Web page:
Callander to Killin

This challenging route through the Trossachs National Park is simply spectacular, taking you past waterfalls, glens, lochs and heather-clad mountains. Starting from the pretty town of Callander, known as the ‘Gateway to the Highlands’, there are some steep climbs before a final descent through Acharn Forest to Killin.

From Callander head north following the River Garbh Uisge upstream on a track that follows the line of the old Callander and Oban Railway. Cross open countryside to Kilmahog before climbing up the narrow wooded Pass of Leny, perhaps taking a break to do the short walk to the gushing waters of the Falls of Leny.

The Pass of Leny is an ancient entrance to the Highlands. You will then cycle along the shores of Loch Lubnaig. The landscape starts to open out beautifully near the northern end of the loch, where there is a short, steep zig-zag climb from the old railway to the forest road, and then a descent from Keip Farm into Strathyre village, where you can take a well-deserved break for refreshments.

Three miles along a minor road from here is the village of Balquhidder, where you can visit Rob Roy’s grave. Onwards from here to Kingshouse and then through the spectacular Glen Ogle (please take care as there are a couple of steep sections), and your surroundings change to heather-clad mountains. This is the most dramatic part of the ride, crossing two magnificent viaducts.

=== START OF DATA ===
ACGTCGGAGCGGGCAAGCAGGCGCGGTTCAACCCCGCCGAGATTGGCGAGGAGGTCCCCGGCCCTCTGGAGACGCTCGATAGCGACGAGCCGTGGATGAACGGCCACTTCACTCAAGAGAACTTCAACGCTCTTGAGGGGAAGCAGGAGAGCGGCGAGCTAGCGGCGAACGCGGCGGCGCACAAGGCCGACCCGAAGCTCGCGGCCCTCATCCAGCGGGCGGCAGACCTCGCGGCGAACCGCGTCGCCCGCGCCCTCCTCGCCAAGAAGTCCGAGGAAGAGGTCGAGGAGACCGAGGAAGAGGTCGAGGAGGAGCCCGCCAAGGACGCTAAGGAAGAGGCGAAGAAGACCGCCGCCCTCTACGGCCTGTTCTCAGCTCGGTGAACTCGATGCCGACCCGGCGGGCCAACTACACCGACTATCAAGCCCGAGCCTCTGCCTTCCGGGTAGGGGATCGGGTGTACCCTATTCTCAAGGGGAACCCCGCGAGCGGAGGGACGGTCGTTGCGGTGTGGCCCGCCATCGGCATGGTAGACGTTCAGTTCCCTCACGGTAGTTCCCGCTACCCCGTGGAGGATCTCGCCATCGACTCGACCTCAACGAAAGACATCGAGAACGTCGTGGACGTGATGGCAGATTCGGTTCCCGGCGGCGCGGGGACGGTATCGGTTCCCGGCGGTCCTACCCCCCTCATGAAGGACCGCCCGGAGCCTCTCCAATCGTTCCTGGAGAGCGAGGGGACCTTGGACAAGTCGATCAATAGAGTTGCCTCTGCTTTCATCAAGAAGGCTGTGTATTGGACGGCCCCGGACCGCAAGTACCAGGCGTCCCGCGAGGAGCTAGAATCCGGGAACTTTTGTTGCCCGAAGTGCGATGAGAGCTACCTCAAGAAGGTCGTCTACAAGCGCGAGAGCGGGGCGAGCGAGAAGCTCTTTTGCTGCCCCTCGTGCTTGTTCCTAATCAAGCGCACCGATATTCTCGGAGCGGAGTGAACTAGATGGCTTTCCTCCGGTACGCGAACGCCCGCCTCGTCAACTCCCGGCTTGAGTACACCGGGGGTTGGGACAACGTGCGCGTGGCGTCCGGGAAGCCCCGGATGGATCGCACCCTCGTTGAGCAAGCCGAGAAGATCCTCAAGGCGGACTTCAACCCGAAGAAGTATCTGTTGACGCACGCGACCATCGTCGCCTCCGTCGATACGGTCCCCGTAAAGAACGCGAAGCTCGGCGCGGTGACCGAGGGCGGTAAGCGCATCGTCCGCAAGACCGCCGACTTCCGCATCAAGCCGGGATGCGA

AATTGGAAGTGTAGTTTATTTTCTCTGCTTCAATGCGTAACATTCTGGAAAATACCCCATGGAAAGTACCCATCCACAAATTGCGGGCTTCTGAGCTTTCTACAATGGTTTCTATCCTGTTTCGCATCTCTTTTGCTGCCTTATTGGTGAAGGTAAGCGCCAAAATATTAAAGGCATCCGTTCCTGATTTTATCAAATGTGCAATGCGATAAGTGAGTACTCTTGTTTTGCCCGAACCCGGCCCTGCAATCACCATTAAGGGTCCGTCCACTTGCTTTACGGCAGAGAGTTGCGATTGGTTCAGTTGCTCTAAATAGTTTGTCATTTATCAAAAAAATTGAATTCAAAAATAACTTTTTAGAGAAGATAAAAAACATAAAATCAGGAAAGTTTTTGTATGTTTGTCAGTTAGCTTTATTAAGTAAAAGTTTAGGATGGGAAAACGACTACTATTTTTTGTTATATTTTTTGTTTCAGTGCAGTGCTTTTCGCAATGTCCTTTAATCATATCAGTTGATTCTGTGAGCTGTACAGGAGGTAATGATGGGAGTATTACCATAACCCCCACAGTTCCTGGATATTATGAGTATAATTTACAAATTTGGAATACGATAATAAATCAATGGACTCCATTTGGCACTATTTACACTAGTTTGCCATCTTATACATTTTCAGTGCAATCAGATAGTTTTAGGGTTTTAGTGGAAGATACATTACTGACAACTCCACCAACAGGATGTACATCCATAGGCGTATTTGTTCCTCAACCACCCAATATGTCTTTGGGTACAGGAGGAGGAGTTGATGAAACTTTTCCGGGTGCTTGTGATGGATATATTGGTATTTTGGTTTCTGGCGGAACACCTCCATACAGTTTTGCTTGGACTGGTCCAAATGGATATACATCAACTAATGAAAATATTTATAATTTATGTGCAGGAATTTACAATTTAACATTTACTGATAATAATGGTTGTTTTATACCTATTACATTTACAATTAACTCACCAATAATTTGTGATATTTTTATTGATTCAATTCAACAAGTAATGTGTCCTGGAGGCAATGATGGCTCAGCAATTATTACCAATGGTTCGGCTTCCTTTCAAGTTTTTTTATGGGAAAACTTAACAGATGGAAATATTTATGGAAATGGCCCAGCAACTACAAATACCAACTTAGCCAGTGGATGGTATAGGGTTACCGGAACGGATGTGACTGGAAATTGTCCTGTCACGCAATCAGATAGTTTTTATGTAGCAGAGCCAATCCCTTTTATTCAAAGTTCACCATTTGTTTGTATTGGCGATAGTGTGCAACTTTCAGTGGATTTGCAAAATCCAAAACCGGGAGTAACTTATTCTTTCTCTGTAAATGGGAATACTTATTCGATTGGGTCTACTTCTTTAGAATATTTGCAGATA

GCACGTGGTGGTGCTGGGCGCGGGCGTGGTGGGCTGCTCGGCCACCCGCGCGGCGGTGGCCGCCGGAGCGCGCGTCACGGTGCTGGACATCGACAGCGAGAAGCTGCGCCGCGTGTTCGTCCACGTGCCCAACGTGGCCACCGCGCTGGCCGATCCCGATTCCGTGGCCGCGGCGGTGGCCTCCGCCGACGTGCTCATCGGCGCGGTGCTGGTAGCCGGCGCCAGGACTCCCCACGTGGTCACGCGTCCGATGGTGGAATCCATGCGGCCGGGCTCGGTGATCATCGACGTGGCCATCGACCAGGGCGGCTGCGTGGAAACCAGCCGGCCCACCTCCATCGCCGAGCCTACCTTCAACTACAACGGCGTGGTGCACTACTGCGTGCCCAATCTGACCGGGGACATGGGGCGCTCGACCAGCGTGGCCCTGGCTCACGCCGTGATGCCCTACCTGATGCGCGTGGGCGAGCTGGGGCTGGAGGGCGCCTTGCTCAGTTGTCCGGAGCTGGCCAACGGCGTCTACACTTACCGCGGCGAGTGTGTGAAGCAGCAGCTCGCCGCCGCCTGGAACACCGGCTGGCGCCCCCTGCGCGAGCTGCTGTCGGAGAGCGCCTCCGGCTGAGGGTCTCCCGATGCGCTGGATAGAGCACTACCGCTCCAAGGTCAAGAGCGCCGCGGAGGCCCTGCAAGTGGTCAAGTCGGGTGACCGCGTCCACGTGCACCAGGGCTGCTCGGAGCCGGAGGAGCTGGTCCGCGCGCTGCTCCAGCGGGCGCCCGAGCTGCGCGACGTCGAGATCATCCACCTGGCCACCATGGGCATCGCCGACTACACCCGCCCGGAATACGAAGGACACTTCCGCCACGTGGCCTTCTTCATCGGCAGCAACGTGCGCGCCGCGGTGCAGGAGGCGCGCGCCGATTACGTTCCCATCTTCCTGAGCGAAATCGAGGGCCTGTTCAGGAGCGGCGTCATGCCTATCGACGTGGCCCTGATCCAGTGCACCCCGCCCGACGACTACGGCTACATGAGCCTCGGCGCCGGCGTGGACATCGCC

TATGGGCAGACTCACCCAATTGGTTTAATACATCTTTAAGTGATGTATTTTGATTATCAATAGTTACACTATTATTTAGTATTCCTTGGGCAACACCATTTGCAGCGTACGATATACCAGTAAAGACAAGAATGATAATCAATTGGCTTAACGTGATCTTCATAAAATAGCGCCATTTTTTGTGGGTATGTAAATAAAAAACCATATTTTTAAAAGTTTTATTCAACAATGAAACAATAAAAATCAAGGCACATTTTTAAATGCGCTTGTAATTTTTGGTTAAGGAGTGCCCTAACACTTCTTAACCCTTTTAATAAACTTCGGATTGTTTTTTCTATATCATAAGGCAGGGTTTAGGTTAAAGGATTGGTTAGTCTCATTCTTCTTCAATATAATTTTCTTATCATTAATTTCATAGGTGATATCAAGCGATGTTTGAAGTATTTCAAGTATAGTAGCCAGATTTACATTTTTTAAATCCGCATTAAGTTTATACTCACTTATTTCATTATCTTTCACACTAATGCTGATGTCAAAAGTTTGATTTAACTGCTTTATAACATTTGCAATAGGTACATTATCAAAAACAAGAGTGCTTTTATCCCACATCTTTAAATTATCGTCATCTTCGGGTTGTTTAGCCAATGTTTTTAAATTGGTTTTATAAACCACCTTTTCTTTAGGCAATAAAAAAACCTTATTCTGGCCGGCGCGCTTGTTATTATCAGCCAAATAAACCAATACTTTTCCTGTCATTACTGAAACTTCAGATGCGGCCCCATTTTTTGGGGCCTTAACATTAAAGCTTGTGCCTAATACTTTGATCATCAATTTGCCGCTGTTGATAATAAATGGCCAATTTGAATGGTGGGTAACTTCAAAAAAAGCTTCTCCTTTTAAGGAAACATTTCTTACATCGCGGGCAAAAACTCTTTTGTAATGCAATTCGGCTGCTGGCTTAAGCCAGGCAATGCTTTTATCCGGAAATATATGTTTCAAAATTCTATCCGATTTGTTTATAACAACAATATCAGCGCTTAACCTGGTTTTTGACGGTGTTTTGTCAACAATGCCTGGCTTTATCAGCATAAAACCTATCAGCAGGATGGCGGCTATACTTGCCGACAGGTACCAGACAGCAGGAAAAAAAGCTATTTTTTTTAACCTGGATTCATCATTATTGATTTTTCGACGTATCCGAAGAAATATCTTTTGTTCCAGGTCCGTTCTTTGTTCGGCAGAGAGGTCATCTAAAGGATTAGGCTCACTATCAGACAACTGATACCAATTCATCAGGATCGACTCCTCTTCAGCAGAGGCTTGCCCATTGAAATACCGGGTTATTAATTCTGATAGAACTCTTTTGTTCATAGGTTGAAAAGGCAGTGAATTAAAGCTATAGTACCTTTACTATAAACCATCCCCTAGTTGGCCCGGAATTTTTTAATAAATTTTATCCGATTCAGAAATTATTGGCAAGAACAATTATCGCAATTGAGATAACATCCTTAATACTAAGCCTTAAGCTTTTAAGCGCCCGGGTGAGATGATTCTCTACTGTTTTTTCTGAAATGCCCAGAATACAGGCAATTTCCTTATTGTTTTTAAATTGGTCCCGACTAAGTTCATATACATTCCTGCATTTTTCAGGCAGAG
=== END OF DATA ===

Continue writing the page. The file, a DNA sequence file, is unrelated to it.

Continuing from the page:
Cross the A85 at the top of Glen Ogle and the final, exciting descent is through a short section of Acharn Forest to Killin, where you can take a long and well-earned rest at the Falls of Dochart, where the water rages after a downpour and where there are wonderful views over the Tarmachan ridge and Ben Lawers range.

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Please note

We have taken all responsible steps to ensure that these routes are safe and achievable by people with a reasonable level of fitness. However, all outdoor activities involve a degree of risk. To the extent permitted by law, Sustrans accepts no responsibility for any accidents or injury resulting from following these routes. Walking and cycling routes change over time. Weather conditions may also affect path surfaces. Please use your own judgement when using the routes based upon the weather and the ability, experience and confidence levels of those in your group.

To make sure everyone gets the most out of their time by the water, please ensure you follow the Towpath Code.

Please help us protect this route

Callander to Killin is part of the National Cycle Network, cared for by Sustrans. Your donation today will help keep the Network safe and open for everyone to enjoy

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